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Title: Relationships of current and past anthropogenic disturbance to mycorrhizal sporocarp fruiting patterns at Crater Lake National Park, Oregon

Author: Trappe, M.J.; Cromack, K., Jr.; Trappe, J.M.; Wilson, J.; Rasmussen, M.C.; Castellano, M.A.; Miller, S.L.;

Date: 2009

Source: Canadian Journal of Forestry Research. 39: 1662-1676

Publication Series: Scientific Journal (JRNL)

Description: Intensive recreational use of subalpine forests can create localized areas of concentrated disturbance where vegetation is altered, soils compacted, and surface fuels depleted. Many aspects of this disturbance type have been studied, but no research has focused on the effects of recreational use on mycorrhizal fungus sporocarp production. We measured the effects of recreational land or site use on soil properties and fuel levels and related these attributes to mycorrhizal fungal sporocarp production at Crater Lake National Park, Oregon. Control and disturbed sites differed significantly in soil bulk density, 15N enrichment, and fuel levels, but not in total fungal collections or species diversity at the macrosite scale. Our sampling methods were not designed to quantify the effects of anthropogenic disturbance on fungal fruiting patterns at the micro site scale, but fungal productivity was markedly reduced in the most disturbed microsites. Within the disturbed units, the paucity of fungi collected in highly disturbed micro sites was offset by the abundance and diversity of mycorrhizal fungi collected in protected microsites. Many fungal species did not differ significantly in fruiting patterns or in preferences between sites or treatments at the macro site scale, but several indicator taxa were identified.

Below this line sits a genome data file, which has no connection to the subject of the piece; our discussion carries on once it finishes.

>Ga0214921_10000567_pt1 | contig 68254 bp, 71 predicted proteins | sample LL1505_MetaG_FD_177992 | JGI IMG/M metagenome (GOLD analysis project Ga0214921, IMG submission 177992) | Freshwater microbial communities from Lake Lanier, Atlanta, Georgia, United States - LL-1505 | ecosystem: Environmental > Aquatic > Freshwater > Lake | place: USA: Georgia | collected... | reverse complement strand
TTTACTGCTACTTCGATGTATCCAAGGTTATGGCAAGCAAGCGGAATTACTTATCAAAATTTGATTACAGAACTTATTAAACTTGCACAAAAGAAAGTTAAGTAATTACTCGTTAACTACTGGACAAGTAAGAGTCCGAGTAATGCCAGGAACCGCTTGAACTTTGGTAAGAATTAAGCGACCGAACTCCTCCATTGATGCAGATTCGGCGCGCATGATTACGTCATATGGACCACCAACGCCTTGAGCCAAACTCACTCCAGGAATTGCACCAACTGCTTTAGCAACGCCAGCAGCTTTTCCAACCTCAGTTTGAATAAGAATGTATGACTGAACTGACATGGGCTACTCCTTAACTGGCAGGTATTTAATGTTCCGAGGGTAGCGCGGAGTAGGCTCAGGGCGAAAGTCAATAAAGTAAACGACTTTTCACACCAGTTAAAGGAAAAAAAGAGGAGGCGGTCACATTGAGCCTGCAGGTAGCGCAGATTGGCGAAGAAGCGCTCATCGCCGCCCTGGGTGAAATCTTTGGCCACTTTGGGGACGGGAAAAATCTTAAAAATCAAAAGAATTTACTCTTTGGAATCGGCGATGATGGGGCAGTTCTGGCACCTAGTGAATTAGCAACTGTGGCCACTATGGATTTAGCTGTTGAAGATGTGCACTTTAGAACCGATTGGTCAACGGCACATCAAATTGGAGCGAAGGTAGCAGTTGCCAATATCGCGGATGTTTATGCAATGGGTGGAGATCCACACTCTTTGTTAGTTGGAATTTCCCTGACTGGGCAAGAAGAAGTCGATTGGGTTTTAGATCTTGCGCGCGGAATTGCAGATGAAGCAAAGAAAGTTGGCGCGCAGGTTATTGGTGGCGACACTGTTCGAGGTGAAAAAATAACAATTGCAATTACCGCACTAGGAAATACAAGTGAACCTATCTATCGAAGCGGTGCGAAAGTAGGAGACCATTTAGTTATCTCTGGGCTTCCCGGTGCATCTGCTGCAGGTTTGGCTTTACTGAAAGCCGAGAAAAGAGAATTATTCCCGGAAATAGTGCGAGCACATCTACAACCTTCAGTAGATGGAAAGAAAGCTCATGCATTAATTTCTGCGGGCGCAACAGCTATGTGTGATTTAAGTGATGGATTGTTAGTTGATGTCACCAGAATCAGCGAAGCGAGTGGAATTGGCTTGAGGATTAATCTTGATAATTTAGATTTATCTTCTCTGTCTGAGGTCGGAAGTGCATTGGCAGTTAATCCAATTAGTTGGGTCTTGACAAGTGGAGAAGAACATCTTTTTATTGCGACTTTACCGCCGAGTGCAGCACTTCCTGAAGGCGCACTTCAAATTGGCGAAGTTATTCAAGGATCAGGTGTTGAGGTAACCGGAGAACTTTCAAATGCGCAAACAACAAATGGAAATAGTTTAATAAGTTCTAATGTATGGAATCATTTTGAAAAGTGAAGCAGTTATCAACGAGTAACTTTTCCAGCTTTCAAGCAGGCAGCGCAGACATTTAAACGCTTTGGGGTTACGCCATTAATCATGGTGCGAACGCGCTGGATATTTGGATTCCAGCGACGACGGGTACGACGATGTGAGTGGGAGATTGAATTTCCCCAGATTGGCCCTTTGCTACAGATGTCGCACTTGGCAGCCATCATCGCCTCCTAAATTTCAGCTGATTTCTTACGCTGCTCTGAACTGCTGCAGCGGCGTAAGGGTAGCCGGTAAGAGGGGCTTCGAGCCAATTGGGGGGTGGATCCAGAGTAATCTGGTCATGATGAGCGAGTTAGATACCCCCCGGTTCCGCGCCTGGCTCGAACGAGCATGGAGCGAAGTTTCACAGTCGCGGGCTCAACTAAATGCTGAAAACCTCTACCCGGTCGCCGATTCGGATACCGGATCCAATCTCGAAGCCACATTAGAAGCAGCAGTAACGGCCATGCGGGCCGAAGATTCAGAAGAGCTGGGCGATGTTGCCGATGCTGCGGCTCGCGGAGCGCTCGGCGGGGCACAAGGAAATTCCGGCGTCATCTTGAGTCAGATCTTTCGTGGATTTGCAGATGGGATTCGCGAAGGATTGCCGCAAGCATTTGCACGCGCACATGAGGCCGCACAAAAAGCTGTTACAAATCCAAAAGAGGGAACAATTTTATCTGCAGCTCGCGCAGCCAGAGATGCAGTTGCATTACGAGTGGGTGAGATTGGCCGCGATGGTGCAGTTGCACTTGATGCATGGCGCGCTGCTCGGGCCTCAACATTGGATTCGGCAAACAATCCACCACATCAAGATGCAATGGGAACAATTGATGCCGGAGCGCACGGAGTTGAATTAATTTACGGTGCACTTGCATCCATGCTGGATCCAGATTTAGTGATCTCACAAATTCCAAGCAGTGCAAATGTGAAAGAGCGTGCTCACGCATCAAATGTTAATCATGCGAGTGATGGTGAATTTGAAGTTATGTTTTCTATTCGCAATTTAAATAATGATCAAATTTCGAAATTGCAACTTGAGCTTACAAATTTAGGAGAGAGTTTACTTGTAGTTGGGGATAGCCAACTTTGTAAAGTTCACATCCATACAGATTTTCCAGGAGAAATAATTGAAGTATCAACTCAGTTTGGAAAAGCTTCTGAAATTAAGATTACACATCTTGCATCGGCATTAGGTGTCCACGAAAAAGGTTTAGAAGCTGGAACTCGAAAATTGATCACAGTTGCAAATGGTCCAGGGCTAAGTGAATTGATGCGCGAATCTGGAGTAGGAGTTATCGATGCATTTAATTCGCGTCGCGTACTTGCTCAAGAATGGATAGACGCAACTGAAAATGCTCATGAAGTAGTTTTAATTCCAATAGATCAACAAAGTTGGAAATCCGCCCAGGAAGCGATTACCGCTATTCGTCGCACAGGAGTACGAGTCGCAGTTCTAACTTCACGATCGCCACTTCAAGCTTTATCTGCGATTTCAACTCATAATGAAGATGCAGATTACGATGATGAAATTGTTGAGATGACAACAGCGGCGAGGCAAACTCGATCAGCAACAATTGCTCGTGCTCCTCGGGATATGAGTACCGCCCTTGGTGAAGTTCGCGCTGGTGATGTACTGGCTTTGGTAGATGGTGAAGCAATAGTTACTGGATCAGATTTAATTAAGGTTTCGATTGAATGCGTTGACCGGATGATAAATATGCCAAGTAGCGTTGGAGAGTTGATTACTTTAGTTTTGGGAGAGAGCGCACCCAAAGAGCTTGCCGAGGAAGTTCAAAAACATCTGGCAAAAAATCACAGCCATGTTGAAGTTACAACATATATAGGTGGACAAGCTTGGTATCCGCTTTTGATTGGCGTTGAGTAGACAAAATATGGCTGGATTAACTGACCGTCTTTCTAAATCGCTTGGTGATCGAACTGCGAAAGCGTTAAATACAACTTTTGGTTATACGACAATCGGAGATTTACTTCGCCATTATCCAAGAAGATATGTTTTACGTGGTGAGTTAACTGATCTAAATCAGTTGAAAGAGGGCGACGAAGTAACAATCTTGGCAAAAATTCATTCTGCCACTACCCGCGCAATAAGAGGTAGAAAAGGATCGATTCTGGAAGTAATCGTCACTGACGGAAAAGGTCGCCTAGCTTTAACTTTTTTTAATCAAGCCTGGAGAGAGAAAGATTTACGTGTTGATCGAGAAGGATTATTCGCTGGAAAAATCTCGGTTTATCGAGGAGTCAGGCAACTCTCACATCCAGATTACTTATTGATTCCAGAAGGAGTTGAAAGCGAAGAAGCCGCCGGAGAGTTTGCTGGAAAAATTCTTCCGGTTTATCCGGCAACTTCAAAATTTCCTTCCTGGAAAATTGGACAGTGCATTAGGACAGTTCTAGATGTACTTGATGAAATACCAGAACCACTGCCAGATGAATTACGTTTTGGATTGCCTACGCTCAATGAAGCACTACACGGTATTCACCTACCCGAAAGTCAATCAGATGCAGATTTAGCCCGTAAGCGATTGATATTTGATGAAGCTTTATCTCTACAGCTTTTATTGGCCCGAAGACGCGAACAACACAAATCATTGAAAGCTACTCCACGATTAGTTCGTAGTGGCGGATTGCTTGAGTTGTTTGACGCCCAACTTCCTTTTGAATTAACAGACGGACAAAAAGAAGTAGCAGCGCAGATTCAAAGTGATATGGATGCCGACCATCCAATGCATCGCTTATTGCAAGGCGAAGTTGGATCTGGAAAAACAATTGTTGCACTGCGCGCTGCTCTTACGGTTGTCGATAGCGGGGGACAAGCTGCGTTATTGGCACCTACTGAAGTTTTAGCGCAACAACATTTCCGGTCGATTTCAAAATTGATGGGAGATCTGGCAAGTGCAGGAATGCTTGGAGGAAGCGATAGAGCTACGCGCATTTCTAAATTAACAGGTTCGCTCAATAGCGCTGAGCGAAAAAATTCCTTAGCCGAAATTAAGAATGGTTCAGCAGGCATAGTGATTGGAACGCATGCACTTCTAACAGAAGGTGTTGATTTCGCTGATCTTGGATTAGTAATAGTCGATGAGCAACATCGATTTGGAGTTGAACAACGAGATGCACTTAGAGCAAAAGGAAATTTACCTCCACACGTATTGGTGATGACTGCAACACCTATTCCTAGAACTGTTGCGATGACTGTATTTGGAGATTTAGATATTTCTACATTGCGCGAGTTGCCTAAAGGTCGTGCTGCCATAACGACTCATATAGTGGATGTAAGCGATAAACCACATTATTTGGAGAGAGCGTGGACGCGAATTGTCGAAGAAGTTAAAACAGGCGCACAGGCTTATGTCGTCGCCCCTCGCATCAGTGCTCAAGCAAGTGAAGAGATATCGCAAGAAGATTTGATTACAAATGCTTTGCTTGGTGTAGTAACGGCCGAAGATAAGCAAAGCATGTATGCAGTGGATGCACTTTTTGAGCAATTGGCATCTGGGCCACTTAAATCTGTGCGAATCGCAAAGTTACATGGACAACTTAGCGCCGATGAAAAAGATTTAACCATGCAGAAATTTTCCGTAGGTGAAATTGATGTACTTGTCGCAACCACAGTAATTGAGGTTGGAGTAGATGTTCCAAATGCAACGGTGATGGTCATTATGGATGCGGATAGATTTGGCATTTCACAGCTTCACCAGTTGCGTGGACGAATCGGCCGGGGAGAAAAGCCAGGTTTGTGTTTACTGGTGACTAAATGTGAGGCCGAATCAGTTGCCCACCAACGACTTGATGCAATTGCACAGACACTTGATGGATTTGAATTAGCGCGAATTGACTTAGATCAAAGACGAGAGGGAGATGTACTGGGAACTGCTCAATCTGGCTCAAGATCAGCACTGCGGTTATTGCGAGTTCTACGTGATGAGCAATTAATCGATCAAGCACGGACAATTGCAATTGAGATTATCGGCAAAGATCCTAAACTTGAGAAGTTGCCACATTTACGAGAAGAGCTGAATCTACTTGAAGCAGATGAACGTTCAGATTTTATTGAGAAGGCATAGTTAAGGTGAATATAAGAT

Keywords: anthropogenic distrubance, mycorrhizal sporocarp, Crater Lake National Park, Oregon

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Trappe, M.J.; Cromack, K., Jr.; Trappe, J.M.; Wilson, J.; Rasmussen, M.C.; Castellano, M.A.; Miller, S.L. 2009. Relationships of current and past anthropogenic disturbance to mycorrhizal sporocarp fruiting patterns at Crater Lake National Park, Oregon. Canadian Journal of Forestry Research. 39: 1662-1676.

 


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